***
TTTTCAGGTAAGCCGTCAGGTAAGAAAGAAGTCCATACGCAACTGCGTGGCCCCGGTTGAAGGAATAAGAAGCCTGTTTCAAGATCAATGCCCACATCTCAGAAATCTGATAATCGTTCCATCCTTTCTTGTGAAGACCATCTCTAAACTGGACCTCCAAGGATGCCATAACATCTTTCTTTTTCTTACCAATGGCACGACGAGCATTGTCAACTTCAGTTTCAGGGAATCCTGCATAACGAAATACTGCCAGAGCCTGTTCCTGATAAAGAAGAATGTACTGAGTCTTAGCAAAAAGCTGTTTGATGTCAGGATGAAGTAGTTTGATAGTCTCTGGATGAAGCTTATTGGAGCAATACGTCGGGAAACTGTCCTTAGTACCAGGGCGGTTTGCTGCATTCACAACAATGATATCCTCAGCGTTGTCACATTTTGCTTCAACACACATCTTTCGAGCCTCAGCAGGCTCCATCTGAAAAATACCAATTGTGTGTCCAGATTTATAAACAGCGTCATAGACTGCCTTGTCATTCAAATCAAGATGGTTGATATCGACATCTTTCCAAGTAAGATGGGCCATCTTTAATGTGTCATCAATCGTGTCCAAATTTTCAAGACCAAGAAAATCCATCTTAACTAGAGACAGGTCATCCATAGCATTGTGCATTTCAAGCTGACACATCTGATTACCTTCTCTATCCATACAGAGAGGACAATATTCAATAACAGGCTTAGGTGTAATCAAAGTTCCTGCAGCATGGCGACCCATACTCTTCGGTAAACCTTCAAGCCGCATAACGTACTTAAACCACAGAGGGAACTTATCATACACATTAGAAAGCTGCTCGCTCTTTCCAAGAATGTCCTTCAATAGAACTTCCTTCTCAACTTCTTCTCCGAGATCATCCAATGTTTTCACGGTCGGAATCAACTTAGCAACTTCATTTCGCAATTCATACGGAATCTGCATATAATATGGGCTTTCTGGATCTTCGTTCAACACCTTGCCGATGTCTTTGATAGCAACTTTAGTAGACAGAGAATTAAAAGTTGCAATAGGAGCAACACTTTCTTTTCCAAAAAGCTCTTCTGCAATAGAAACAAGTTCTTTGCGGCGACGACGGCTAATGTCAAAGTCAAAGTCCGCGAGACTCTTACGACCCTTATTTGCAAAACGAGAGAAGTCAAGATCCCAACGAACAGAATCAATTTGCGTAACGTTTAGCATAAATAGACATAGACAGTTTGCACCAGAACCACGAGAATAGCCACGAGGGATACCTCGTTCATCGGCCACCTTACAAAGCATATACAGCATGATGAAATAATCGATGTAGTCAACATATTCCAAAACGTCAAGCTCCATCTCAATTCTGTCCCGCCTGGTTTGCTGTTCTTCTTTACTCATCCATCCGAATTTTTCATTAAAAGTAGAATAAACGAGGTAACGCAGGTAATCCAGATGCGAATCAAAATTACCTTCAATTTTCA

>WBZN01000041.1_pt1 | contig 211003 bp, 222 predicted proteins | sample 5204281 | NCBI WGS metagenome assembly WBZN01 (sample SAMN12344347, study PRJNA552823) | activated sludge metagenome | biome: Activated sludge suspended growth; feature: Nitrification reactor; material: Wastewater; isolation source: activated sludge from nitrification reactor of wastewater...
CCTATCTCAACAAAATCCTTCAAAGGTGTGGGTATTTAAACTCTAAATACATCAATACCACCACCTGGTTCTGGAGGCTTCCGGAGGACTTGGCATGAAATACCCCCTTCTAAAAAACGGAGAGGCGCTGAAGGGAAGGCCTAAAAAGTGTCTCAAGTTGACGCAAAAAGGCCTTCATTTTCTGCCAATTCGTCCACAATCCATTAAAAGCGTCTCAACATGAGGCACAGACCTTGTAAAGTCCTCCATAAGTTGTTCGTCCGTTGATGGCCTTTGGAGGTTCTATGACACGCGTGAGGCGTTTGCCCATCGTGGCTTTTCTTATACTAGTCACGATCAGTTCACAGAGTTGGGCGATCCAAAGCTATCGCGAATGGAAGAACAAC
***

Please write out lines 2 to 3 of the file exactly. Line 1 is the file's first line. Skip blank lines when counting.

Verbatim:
>WBZN01000041.1_pt1 | contig 211003 bp, 222 predicted proteins | sample 5204281 | NCBI WGS metagenome assembly WBZN01 (sample SAMN12344347, study PRJNA552823) | activated sludge metagenome | biome: Activated sludge suspended growth; feature: Nitrification reactor; material: Wastewater; isolation source: activated sludge from nitrification reactor of wastewater...
CCTATCTCAACAAAATCCTTCAAAGGTGTGGGTATTTAAACTCTAAATACATCAATACCACCACCTGGTTCTGGAGGCTTCCGGAGGACTTGGCATGAAATACCCCCTTCTAAAAAACGGAGAGGCGCTGAAGGGAAGGCCTAAAAAGTGTCTCAAGTTGACGCAAAAAGGCCTTCATTTTCTGCCAATTCGTCCACAATCCATTAAAAGCGTCTCAACATGAGGCACAGACCTTGTAAAGTCCTCCATAAGTTGTTCGTCCGTTGATGGCCTTTGGAGGTTCTATGACACGCGTGAGGCGTTTGCCCATCGTGGCTTTTCTTATACTAGTCACGATCAGTTCACAGAGTTGGGCGATCCAAAGCTATCGCGAATGGAAGAACAAC